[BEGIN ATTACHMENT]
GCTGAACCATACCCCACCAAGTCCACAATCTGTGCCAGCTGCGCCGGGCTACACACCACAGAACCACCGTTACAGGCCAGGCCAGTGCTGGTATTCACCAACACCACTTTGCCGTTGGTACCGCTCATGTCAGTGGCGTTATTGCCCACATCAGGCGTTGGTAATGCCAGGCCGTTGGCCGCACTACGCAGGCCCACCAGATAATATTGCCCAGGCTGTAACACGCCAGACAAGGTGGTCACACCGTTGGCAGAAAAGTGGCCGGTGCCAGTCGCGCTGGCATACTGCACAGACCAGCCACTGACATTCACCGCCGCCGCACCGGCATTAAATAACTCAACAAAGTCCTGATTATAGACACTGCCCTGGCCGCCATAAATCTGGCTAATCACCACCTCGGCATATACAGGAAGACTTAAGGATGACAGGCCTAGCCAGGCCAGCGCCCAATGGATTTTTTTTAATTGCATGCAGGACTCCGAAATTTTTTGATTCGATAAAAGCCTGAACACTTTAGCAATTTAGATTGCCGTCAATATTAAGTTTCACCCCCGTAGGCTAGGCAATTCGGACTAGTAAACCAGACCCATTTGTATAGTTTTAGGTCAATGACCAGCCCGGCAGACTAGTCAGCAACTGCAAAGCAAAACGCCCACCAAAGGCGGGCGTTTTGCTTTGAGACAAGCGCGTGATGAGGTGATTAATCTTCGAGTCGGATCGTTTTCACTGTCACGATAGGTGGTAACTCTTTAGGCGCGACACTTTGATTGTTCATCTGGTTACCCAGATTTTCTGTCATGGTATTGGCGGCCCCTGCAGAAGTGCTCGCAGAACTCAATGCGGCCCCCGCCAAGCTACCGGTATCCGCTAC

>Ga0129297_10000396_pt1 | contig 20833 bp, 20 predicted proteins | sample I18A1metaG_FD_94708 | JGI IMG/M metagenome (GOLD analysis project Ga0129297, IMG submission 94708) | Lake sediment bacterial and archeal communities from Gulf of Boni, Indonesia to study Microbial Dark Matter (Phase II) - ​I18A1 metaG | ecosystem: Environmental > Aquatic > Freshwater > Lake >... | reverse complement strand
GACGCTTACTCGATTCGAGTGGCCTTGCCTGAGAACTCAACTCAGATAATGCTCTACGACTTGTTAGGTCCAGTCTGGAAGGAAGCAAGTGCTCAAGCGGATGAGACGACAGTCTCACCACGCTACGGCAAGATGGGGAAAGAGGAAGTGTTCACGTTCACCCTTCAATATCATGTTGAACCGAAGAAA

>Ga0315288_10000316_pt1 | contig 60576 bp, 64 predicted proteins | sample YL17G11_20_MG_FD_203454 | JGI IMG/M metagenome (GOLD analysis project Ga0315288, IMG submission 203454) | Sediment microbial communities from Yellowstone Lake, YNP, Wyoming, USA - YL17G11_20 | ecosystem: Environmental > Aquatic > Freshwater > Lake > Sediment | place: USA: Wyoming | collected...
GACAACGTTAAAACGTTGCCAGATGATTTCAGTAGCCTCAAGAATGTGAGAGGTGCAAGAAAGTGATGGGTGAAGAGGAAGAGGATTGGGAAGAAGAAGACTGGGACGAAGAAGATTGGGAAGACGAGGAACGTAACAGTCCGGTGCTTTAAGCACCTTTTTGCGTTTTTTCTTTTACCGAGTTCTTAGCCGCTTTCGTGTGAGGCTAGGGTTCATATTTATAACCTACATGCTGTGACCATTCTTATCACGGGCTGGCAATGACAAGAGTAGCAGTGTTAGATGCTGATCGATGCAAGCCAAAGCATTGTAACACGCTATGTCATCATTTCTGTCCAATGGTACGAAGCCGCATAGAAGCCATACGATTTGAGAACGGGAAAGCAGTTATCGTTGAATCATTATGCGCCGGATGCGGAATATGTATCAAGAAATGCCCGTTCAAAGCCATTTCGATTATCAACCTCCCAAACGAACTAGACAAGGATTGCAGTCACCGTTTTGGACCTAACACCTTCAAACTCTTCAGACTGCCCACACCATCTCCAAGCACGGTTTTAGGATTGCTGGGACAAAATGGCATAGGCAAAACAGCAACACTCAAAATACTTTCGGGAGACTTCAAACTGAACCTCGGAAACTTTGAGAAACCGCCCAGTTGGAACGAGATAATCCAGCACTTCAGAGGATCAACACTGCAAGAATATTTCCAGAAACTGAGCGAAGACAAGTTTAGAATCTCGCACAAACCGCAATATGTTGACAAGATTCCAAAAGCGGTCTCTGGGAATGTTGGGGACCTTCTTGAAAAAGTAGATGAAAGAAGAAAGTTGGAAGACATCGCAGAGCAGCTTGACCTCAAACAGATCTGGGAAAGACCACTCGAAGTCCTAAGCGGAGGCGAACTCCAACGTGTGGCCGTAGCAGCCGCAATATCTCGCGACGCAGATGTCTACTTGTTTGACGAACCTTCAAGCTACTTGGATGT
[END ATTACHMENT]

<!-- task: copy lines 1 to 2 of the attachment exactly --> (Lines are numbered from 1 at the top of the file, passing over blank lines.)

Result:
GCTGAACCATACCCCACCAAGTCCACAATCTGTGCCAGCTGCGCCGGGCTACACACCACAGAACCACCGTTACAGGCCAGGCCAGTGCTGGTATTCACCAACACCACTTTGCCGTTGGTACCGCTCATGTCAGTGGCGTTATTGCCCACATCAGGCGTTGGTAATGCCAGGCCGTTGGCCGCACTACGCAGGCCCACCAGATAATATTGCCCAGGCTGTAACACGCCAGACAAGGTGGTCACACCGTTGGCAGAAAAGTGGCCGGTGCCAGTCGCGCTGGCATACTGCACAGACCAGCCACTGACATTCACCGCCGCCGCACCGGCATTAAATAACTCAACAAAGTCCTGATTATAGACACTGCCCTGGCCGCCATAAATCTGGCTAATCACCACCTCGGCATATACAGGAAGACTTAAGGATGACAGGCCTAGCCAGGCCAGCGCCCAATGGATTTTTTTTAATTGCATGCAGGACTCCGAAATTTTTTGATTCGATAAAAGCCTGAACACTTTAGCAATTTAGATTGCCGTCAATATTAAGTTTCACCCCCGTAGGCTAGGCAATTCGGACTAGTAAACCAGACCCATTTGTATAGTTTTAGGTCAATGACCAGCCCGGCAGACTAGTCAGCAACTGCAAAGCAAAACGCCCACCAAAGGCGGGCGTTTTGCTTTGAGACAAGCGCGTGATGAGGTGATTAATCTTCGAGTCGGATCGTTTTCACTGTCACGATAGGTGGTAACTCTTTAGGCGCGACACTTTGATTGTTCATCTGGTTACCCAGATTTTCTGTCATGGTATTGGCGGCCCCTGCAGAAGTGCTCGCAGAACTCAATGCGGCCCCCGCCAAGCTACCGGTATCCGCTAC

>Ga0129297_10000396_pt1 | contig 20833 bp, 20 predicted proteins | sample I18A1metaG_FD_94708 | JGI IMG/M metagenome (GOLD analysis project Ga0129297, IMG submission 94708) | Lake sediment bacterial and archeal communities from Gulf of Boni, Indonesia to study Microbial Dark Matter (Phase II) - ​I18A1 metaG | ecosystem: Environmental > Aquatic > Freshwater > Lake >... | reverse complement strand